Nostalgia is great. Early model Corvettes, all of 'em, have style and a certain grace, a sensuousness that isn't there in a late model. There's nothing wrong with a C4 or a C5's appearance; their forms are functional, first and foremost, while their elders were designed to be eye candy, to be attractive, almost frivolous. But those same glorious shapes cover mechanical components that, while in many instances were advanced compared to much else that was available in those days of old, now rank right up there with a Conestoga wagon.
For the restoration side of the hobby, that's part of charm. If you are lucky enough to own a nice original or correctly restored first- through third-gen, you accept the quirks that were built into the old timers. If your primary intent is to have a vintage Corvette that can be driven comfortably and safely, well, them oldies aren't always goodies.
Possibly the two biggest deficiencies in the first three generations are brakes and steering. The four-wheel drums were scrapped in 1965. The disc brakes that were used from 1965-82 still work well, particularly when treated to the common upgrades like stainless steel sleeves. Systems like SSBC's Force 10 (see "Gimme A Brake," October 2001) bring those setups in the 21st century, and there's a plethora of quality bolt-on front disc brake conversions for the solid-axles.
There is, of course, the Paul Newman/Car Creations approach-extensively reworking both ends and portions of the center of '53-72 frames to adapt complete late C4 front and rear suspensions, brakes, and power rack steering into the older models. It's very well engineered, very well crafted, works incredibly well, and costs a lot more than many folks can afford to invest in an old Shark.
Steering upgrades? Well, that's another matter entirely. We know of at least one company that makes a bolt-in front suspension conversion, with disc brakes and a Mustang-sourced rack-and-pinion steering system, a la street rods, for '53-62 Corvettes. Owners of '63-82 Vettes who want something better than the bulky and imprecise factory worm and sector steering box and, if equipped with power assist, the even bulkier setup with hoses, slave cylinder, and power ram dangling below the car, have been pretty much out of luck.
There's a seeming ton of moving, "wear" parts in the old C1-C3 steering systems, and it's not at all unusual to have a quarter turn (of the steering wheel) dead area or slop in the system, just from wear in the box and related parts. If the idler arm is shot, a frontend shimmy is common. Delightful-dead-on-center steering, sloppy and imprecise, and the front tires and wheels shake and shimmy like a third-rate exotic dancer.
Just changing a power steering-equipped '63-82 over to a more contemporary, internally-boosted steering box (and getting rid of the bulky and leaky ram, cylinder, and related parts) would be a tremendous improvement for a non-resto driver. Jeff Montgomery, the owner/builder of the silver split-window in the March 2002 issue, did such a swap, and we're working with him on creating a how-to.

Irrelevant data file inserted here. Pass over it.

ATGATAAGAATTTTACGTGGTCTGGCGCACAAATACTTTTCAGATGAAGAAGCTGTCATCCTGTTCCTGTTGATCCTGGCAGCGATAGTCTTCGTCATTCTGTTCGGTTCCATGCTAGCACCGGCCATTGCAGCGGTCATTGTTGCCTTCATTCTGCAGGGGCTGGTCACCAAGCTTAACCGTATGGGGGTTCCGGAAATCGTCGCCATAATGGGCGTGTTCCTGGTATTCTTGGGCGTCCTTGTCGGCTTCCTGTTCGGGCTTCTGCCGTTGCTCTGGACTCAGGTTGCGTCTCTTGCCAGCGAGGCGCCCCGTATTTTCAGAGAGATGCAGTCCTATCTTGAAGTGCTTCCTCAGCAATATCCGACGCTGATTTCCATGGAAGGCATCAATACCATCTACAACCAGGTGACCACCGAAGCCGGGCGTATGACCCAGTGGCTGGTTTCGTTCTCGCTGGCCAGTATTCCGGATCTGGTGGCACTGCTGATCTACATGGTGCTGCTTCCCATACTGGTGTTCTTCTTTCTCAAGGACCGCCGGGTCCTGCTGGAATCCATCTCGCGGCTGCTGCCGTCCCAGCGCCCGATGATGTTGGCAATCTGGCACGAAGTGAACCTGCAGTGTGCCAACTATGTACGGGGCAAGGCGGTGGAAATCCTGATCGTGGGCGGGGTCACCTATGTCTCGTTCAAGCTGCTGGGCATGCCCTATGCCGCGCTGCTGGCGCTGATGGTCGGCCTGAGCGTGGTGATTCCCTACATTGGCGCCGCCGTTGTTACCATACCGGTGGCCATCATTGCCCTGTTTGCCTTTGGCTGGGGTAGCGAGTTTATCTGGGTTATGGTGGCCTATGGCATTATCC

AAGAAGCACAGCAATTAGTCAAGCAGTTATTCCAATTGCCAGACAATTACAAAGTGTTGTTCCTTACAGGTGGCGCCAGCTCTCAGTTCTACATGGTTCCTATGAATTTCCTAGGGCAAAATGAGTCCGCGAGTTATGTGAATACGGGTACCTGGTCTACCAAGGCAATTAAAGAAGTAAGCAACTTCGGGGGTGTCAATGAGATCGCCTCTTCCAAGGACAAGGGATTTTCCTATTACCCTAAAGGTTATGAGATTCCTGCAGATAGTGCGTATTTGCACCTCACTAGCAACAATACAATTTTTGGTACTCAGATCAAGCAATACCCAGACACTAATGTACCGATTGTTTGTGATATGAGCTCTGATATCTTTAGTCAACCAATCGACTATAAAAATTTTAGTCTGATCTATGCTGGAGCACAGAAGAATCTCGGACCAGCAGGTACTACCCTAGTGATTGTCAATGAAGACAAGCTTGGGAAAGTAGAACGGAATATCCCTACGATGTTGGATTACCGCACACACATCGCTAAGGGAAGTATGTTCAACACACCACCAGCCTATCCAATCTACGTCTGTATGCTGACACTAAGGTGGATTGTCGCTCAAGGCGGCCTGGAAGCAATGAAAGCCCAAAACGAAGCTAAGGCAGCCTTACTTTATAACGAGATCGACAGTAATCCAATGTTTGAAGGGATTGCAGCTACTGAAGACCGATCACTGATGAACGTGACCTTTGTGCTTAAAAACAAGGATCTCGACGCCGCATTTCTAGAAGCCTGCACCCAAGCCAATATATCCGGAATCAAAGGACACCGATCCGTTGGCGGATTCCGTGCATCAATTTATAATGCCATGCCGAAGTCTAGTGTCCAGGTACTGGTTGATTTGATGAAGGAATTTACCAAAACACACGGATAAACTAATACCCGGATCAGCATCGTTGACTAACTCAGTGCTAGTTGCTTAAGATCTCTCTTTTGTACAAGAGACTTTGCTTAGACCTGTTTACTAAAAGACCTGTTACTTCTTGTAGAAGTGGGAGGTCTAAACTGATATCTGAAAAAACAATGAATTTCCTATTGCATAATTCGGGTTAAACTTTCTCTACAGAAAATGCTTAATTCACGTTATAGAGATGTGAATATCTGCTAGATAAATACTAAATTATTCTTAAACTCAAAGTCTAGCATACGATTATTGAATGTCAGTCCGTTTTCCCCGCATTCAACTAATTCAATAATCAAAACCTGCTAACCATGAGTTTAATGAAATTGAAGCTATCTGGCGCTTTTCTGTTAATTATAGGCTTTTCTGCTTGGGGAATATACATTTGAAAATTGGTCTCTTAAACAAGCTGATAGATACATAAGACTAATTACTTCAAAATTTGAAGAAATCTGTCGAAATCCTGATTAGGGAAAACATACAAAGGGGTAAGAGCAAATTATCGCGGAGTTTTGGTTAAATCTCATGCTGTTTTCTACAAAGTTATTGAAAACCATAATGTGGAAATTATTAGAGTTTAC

It would, however, be a quantum leap forward to be able to convert one of these vintage Vettes to a modern rack-and-pinion steering system, just like in all C4s and C5s, and almost everything else automotive in this day and age.
Pure and simple, a rack-and-pinion steering system imparts a much more positive feel, is more compact, weighs less, and has substantially fewer moving and wear parts. It's a win-win situation, and there is now a true bolt-in, power-assisted, rack-and-pinion steering conversion kit for'68-82 Corvettes. The system or kit, called Steeroids(tm), was in development for at least a year and a half and has just been released for sale by the manufacturer, SpeedDirect of Santo, Texas.
The Steeroids(tm) power rack kit is a true bolt-in-no holes to drill, no cutting or welding, not a single permanent change required. It uses the original power steering pump. The rest is in the kit-a brand-new steering rack, well-engineered and crafted mounting brackets that bolt in place of the steering box and idler arm, all necessary hardware, new hoses, tie rod ends, and steering column adapter and extension shaft.
From the time we first heard about SpeedDirect's power rack conversion kit, we were hot to try one. Since the C5 Shark is still many months away from going back on the road, and since it's been nearly two years since the '76 had been driven, we opted to use Loy McKenrick's '72 coupe once again as a guinea pig. That was actually advantageous because, in spite of headers, a 383 stroker small-block, and a home-brewed 700-R4 tranny swap, the platform of the car is still stock. Plus, Loy has been using the old Vette as a daily driver for most of the past 25 or so years, and knows every nuance of how it drives. Who could be better for honestly evaluating a new product for an old Corvette than someone who's owned and driven the same car for multiple decades? The crew at Speed Direct agreed and sent us a kit out of their first production batch.